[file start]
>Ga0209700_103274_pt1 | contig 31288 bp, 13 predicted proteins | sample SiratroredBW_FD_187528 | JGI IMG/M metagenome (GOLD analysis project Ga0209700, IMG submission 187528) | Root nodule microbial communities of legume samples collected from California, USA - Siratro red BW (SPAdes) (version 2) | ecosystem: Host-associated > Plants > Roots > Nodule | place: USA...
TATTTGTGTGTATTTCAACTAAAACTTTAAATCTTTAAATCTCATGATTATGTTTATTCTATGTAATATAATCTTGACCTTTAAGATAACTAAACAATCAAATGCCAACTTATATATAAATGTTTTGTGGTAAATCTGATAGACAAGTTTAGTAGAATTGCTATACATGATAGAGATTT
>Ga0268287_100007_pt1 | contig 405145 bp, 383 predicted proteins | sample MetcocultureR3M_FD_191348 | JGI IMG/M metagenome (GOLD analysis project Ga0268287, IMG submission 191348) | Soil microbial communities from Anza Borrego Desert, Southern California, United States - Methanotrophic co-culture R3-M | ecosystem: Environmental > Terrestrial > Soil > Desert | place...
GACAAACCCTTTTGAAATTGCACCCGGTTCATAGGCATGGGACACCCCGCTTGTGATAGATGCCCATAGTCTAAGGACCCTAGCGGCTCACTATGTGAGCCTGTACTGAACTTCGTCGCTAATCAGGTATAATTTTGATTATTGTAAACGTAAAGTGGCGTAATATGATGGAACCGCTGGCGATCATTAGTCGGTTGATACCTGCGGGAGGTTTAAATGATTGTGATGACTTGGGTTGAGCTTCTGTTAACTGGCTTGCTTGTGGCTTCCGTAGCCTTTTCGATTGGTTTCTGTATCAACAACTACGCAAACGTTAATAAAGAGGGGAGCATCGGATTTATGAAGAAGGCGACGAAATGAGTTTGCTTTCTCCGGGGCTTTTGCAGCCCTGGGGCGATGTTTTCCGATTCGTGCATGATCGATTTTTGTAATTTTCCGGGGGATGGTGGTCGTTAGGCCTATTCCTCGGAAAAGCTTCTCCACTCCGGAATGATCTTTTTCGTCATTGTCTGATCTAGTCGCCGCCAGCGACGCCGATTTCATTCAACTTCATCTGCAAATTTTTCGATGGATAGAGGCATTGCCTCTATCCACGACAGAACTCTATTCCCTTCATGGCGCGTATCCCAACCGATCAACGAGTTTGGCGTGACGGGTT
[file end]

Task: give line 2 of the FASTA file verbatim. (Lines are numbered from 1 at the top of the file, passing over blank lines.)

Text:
TATTTGTGTGTATTTCAACTAAAACTTTAAATCTTTAAATCTCATGATTATGTTTATTCTATGTAATATAATCTTGACCTTTAAGATAACTAAACAATCAAATGCCAACTTATATATAAATGTTTTGTGGTAAATCTGATAGACAAGTTTAGTAGAATTGCTATACATGATAGAGATTT